Hungarian Grand Prix Forces Mercedes Rethink on Team Orders
Mercedes non-executive chairman Niki Lauda has supported Lewis Hamilton's decision not to obey repeated requests to allow teammate Nico Rosberg through at the Hungarian Grand Prix with more than 20 laps remaining.
Mercedes are to review their team orders policy after Sunday's Hungarian Grand Prix with team chief Niki Lauda backing Lewis Hamilton for ignoring instructions to allow Nico Rosberg to overtake.
Hamilton went on to finish third and trim teammate Rosberg's lead in the championship from 14 points to 11 in a race won by Australian Daniel Ricciardo of Red Bull.
Rosberg, who started on pole and had a different strategy, was a fuming fourth. (Also read: Hamilton shocked by Mercedes instructions)
According to Mercedes motorsport boss Toto Wolff, they can both expect to be disturbed at the beach during the sport's August break by calls to discuss a new protocol for managing their duel for the drivers' crown.
"At the beginning of the season, it is easy to say these are the rules and this is how we are going to do it, but now it is clear -- these two are fighting for the world championship," explained Wolff.
"Maybe we have come to a point where what we had at the beginning of the season doesn't function anymore, because we cannot ask either driver to give up positions or jeopardise their own campaign and championship chances for the benefit of the team."
Wolff spoke after Mercedes non-executive chairman Lauda had supported Hamilton's decision not to obey repeated requests to allow Rosberg through with more than 20 laps remaining.
"The team was under enormous stress because the race was a very difficult one, there is no question," said Lauda, a three-time winner of the drivers' championship.
"This race, with the safety car at the beginning and the wet conditions, was a completely different race. So every minute, you had to decide something different.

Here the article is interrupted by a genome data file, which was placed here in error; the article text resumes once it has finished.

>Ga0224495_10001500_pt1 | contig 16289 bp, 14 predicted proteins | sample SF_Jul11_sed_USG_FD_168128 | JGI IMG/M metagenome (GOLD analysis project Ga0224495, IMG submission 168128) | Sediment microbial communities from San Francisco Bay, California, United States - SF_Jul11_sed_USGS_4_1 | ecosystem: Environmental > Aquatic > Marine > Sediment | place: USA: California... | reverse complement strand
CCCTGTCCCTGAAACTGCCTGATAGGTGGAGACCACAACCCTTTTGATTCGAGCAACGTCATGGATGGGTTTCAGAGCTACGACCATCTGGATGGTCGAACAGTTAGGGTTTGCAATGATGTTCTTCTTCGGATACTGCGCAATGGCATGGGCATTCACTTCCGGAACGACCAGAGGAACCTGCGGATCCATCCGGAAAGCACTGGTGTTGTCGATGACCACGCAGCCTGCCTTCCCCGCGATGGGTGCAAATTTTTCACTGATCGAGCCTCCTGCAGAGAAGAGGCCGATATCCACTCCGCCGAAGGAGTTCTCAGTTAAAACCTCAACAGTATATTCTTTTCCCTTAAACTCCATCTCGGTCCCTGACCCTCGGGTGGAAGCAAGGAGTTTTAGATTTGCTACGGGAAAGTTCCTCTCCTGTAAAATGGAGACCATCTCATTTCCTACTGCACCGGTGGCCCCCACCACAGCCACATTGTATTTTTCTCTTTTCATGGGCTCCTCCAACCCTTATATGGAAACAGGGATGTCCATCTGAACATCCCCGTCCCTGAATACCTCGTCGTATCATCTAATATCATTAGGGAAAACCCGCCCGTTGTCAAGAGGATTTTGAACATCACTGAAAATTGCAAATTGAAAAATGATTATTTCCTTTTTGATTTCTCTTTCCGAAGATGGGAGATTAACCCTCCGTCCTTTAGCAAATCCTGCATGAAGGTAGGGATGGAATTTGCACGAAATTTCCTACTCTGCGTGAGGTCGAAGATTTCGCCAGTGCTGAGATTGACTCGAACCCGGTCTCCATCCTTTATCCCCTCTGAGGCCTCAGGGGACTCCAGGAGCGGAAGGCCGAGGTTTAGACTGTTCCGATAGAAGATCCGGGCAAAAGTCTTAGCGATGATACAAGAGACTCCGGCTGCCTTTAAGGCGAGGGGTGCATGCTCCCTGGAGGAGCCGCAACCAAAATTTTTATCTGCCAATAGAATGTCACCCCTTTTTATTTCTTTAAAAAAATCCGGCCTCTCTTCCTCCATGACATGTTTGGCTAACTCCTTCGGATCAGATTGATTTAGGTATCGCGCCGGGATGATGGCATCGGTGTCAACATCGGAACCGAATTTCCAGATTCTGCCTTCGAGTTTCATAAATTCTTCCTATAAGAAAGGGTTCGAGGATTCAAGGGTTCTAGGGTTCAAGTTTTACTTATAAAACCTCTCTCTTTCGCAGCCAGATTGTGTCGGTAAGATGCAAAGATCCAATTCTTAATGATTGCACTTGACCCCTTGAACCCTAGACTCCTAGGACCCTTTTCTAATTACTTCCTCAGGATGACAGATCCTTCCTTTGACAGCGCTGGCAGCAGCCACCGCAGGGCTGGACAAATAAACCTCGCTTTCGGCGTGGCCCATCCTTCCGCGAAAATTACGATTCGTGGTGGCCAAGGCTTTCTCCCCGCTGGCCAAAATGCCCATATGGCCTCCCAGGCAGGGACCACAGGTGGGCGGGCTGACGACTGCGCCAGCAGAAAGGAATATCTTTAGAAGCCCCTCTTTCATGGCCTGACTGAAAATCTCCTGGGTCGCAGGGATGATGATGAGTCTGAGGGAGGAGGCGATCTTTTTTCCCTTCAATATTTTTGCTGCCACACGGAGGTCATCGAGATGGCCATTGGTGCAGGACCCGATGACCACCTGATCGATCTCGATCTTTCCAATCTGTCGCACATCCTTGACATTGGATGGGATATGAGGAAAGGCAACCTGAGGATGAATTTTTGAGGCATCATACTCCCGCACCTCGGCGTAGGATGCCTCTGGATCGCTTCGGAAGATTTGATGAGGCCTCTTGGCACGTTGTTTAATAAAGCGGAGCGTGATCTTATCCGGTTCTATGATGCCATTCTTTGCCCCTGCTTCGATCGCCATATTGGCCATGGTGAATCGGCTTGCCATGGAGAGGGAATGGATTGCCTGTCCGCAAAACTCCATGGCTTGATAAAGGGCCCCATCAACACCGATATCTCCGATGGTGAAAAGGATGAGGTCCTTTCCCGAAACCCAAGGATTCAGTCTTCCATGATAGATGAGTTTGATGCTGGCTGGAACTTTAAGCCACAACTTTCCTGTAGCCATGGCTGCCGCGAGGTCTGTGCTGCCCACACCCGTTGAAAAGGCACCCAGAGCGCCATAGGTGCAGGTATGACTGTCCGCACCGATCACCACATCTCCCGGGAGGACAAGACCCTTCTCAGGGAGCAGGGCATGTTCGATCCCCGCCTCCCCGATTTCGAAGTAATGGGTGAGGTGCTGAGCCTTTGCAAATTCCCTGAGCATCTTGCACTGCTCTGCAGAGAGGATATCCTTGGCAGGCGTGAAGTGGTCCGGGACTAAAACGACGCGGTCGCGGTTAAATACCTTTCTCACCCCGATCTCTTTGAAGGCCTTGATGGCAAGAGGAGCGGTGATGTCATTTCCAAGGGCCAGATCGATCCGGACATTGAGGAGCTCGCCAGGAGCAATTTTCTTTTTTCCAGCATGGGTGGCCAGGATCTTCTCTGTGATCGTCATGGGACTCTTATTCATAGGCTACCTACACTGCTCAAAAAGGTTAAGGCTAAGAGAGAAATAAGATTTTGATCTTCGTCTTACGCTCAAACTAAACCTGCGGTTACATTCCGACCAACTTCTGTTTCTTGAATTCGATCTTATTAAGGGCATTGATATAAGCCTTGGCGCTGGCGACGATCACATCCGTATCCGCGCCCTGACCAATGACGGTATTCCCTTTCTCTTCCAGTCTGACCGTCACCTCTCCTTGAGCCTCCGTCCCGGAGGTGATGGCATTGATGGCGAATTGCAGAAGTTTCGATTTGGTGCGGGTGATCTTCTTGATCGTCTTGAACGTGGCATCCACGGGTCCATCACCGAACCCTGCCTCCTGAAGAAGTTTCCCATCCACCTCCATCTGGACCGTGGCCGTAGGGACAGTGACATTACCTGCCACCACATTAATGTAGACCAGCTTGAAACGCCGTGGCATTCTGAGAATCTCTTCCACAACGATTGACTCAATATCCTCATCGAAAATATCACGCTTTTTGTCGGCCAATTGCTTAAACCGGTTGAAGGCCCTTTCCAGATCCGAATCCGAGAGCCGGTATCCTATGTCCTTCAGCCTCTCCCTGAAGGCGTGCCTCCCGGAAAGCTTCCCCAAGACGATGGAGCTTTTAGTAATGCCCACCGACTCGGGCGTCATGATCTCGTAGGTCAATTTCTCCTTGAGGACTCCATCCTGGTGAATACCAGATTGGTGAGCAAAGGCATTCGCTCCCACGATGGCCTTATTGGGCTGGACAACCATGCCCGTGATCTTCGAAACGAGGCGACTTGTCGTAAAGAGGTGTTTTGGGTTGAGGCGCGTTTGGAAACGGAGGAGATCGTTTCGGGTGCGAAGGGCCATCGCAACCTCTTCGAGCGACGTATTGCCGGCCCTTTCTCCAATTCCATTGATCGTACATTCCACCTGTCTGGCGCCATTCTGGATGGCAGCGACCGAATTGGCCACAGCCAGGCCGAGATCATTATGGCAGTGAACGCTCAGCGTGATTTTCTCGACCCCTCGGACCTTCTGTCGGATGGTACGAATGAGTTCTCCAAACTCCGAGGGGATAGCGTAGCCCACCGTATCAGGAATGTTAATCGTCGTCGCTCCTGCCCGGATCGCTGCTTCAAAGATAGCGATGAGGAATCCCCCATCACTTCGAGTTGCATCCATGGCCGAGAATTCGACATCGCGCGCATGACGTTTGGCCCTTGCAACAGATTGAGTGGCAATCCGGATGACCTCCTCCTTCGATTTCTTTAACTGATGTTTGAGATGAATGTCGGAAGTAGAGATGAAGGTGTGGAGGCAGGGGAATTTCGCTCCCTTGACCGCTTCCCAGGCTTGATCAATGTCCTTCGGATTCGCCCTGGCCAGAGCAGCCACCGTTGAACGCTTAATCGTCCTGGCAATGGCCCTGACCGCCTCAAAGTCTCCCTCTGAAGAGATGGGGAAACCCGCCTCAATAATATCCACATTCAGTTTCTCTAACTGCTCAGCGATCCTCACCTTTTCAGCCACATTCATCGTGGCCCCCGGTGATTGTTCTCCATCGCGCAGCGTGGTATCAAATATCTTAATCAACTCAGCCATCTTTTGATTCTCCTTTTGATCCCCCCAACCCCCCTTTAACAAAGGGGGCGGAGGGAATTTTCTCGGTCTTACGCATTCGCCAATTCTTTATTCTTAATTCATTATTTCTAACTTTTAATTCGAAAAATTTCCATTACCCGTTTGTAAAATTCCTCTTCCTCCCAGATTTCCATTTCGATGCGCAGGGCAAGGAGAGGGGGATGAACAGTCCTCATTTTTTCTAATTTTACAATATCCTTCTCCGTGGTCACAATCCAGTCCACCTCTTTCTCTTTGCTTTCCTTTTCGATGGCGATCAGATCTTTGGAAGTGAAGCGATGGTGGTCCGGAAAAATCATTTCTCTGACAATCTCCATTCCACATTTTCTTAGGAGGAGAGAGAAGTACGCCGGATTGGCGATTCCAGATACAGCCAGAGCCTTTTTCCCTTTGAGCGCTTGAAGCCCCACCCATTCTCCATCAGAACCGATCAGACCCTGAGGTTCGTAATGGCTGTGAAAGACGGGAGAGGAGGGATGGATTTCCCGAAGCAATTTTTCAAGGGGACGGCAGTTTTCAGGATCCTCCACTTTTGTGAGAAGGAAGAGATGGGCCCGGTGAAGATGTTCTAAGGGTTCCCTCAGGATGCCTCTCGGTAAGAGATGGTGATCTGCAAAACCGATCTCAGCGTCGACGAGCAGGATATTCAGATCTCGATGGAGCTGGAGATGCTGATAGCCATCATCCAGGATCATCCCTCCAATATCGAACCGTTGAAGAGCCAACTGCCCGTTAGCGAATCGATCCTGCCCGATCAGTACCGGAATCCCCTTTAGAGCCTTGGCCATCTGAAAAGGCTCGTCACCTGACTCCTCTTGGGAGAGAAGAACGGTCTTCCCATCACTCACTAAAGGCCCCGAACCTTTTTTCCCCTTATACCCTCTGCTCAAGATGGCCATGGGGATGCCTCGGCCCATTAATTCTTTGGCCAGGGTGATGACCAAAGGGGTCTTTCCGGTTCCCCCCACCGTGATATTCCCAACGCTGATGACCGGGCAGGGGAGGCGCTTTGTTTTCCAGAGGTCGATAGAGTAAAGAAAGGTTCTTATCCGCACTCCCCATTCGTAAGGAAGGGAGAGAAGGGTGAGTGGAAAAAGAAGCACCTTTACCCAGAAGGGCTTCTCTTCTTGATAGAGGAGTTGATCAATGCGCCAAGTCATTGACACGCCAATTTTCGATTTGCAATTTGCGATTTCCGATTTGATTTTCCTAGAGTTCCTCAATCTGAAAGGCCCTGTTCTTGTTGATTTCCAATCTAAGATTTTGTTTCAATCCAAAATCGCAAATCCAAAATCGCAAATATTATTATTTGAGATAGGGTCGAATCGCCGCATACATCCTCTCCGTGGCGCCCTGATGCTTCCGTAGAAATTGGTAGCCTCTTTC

"In this stress, the team told Lewis he should let Nico by because he was on softer tyres and has to come in anyway. If he (Rosberg) had been in the DRS position, he (Hamilton) would have let him by.
"But Nico never got that close. Therefore, I do understand that Lewis said 'Why? Why should I stop now in the middle of the circuit to let my team colleague by?'
"He is fighting for the championship. So from my point of view Lewis was right. And why the call came? This happened out of the panic and we had to make up for what we were losing."
As the dust settled after a tumultuous race that saw two-time champion Fernando Alonso boost Ferrari's flagging spirits with a dogged drive to second place, Mercedes were left to reflect on a madcap week.
Just seven days earlier, Rosberg had won his home German Grand Prix comfortably to cap a dream spell in which he had married, signed a new contract and cheered Germany to World Cup glory.
Then, while resting in the brief break before the Budapest race, the team organised a bonding exercise - cycling as a group alongside the Danube near Vienna - that ended in a Tour de France style multiple collision. Several team members were injured including Wolff.
On Saturday, exactly a week after his high speed crash caused by a brakes failure at Hockenheim, luckless Hamilton's car burst into flames in the opening minutes of qualifying.
Until then, he had reigned supreme and topped the times in all three practice sessions.
This required an overnight rebuild of the charred remains of his wrecked car and Hamilton starting from the pit lane.
A heavy rainstorm before the race and two Safety Car interventions added more of the unexpected to create a rollercoaster race in which Mercedes' almost flawless run of successes, Canada apart, came to an end.
"We suffered because of many things that were going on in the race," said Wolff, who had broken his shoulder and collarbone in the bike crash.
"The Safety Car, where you see the top three runners ended up fourth, seventh and eighth, meant we suffered.
"Then we had a brake by wire issue on the lap after the safety came in - so lots of things could go wrong.
"It would be wrong to pin it down to one single situation and say this was the reason why the race result suffered or Nico didn't win.
"As a matter of fact, when he (Rosberg) was behind him (Hamilton) the pace dropped, he wasn't anywhere near for overtaking - that is also clear. So it wasn't an obvious case where he was all over him."
He added: "We have a 170-point advantage in the constructors' championship and maybe it is a moment of loosening it all a bit, in agreement with both of them."